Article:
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Hamamatsu, Japan

Hamamatsu University School of Medicine is a national university in Hamamatsu, Shizuoka, Japan, founded in 1974. Wikipedia.

Ikegami K.,Hamamatsu University School of Medicine
Cell structure and function | Year: 2010

Microtubules (MTs) play specialized roles in a wide variety of cellular events, e.g. molecular transport, cell motility, and cell division. Specialized MT architectures, such as bundles, axonemes, and centrioles, underlie the function. The specialized function and highly organized structure depend on interactions with MT-binding proteins. MT-associated proteins (e.g. MAP1, MAP2, and tau), molecular motors (kinesin and dynein), plus-end tracking proteins (e.g. CLIP-170), and MT-severing proteins (e.g. katanin) interact with MTs. How can the MT-binding proteins know temporospatial information to associate with MTs and to properly play their roles? Post-translational modifications (PTMs) including detyrosination, polyglutamylation, and polyglycylation can provide molecular landmarks for the proteins. Recent efforts to identify modification-regulating enzymes (TTL, carboxypeptidase, polyglutamylase, polyglycylase) and to generate genetically manipulated animals enable us to understand the roles of the modifications. In this review, we present recent advances in understanding regulation of MT function, structure, and stability by PTMs. Source

Ito T.,Hamamatsu University School of Medicine
Journal of Dermatology | Year: 2012

Spontaneous remission occurs in up to 80% of patients with limited patchy alopecia areata (AA) within 1 year. Therefore, not all patients of AA simplex/multiplex need extensive treatments, and "wait and see" is one of the choices for some patients. However, once the hair loss show progressive course, it is really difficult to manage well and may be recalcitrant to any treatment in some cases. Hair loss symptom is not life-threatening but severely decreases quality of life. There have been two widely known guidelines for AA from the British Association of Dermatologists and the National Alopecia Areata Foundation (USA). These guidelines have been substantial and provide clues for dermatologists but needed to be updated. Recently, the Japanese Dermatological Association also published a guideline for the management of AA. This guideline suggests treatments followed by recommendations and evidence levels. Several new treatments are added such as corticosteroid pulse therapy and antihistamine drugs in addition to Japanese historical therapies. Although the highly recommended therapies are still contact immunotherapy and local injection of corticosteroid, it may result in improvement of AA by use of appropriate treatments decided by age, hair loss type, disease course and desire of the AA patient. © 2011 Japanese Dermatological Association. Source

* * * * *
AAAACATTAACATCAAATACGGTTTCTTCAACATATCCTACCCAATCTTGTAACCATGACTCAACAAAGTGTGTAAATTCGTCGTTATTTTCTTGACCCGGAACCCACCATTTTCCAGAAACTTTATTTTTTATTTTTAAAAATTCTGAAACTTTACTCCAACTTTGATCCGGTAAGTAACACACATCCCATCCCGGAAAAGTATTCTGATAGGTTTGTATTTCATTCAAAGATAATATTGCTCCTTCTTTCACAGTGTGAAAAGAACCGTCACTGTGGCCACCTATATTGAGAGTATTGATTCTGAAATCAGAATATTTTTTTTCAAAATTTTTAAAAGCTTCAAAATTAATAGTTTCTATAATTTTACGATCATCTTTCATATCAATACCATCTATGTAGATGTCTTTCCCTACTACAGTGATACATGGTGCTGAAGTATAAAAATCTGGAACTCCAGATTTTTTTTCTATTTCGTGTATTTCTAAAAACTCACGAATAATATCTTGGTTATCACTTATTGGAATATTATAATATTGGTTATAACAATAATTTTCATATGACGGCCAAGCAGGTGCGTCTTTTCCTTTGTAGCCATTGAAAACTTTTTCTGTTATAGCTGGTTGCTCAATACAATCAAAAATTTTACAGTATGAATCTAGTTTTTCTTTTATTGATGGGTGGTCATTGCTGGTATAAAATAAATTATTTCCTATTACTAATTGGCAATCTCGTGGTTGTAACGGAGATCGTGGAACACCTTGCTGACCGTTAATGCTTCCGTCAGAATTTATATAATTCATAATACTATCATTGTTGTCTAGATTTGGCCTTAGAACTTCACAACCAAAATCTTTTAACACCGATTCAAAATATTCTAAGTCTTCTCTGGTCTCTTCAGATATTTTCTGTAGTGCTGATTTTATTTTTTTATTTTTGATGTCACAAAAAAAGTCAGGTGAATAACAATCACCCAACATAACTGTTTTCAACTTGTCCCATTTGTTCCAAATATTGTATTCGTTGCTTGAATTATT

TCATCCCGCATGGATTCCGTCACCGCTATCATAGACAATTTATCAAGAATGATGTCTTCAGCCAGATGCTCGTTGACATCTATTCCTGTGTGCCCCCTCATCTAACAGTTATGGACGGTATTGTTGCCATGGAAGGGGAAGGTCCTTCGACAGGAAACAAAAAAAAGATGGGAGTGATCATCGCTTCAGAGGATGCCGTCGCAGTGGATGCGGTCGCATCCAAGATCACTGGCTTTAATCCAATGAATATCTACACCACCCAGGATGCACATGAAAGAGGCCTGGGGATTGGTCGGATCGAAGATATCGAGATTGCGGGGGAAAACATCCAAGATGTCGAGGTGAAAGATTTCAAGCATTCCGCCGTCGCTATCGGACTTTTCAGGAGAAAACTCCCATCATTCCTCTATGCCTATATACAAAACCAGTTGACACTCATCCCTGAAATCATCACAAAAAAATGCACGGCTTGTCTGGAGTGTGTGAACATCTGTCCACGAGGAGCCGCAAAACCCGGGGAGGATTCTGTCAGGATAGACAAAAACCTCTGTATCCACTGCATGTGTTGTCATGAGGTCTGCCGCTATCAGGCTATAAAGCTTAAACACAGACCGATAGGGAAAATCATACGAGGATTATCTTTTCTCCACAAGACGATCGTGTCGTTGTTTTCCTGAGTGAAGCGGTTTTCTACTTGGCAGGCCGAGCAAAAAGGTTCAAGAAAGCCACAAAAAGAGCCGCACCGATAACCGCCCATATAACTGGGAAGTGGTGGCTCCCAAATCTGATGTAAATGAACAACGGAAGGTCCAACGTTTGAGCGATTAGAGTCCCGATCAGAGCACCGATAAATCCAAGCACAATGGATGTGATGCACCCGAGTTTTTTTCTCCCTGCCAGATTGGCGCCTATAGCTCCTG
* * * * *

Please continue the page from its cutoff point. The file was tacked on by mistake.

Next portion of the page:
Ito T.,Hamamatsu University School of Medicine
Journal of Dermatological Science | Year: 2010

Interest in the hair follicle (HF) has recently increased, yet the detailed mechanisms of HF function and immune privilege (IP) have not yet been elucidated. This review discusses the critical points of immunobiology and hormonal aspects of HFs. The HF is a unique mini-organ because it has its own immune system and hormonal milieu. In addition, the HF immune and hormonal systems may greatly affect skin immunobiology. Therefore, knowledge of HF immunobiology and hormonal aspects will lead to a better understanding of skin biology. The HF has a unique hair cycle (anagen, catagen and telogen) and contains stem cells in the bulge area. The HF is closely related to sebaceous glands and the nervous system. This article reviews the interaction between the endocrine/immune system and HFs, including the pathogenesis of alopecia areata associated with stress. © 2010 Japanese Society for Investigative Dermatology. Source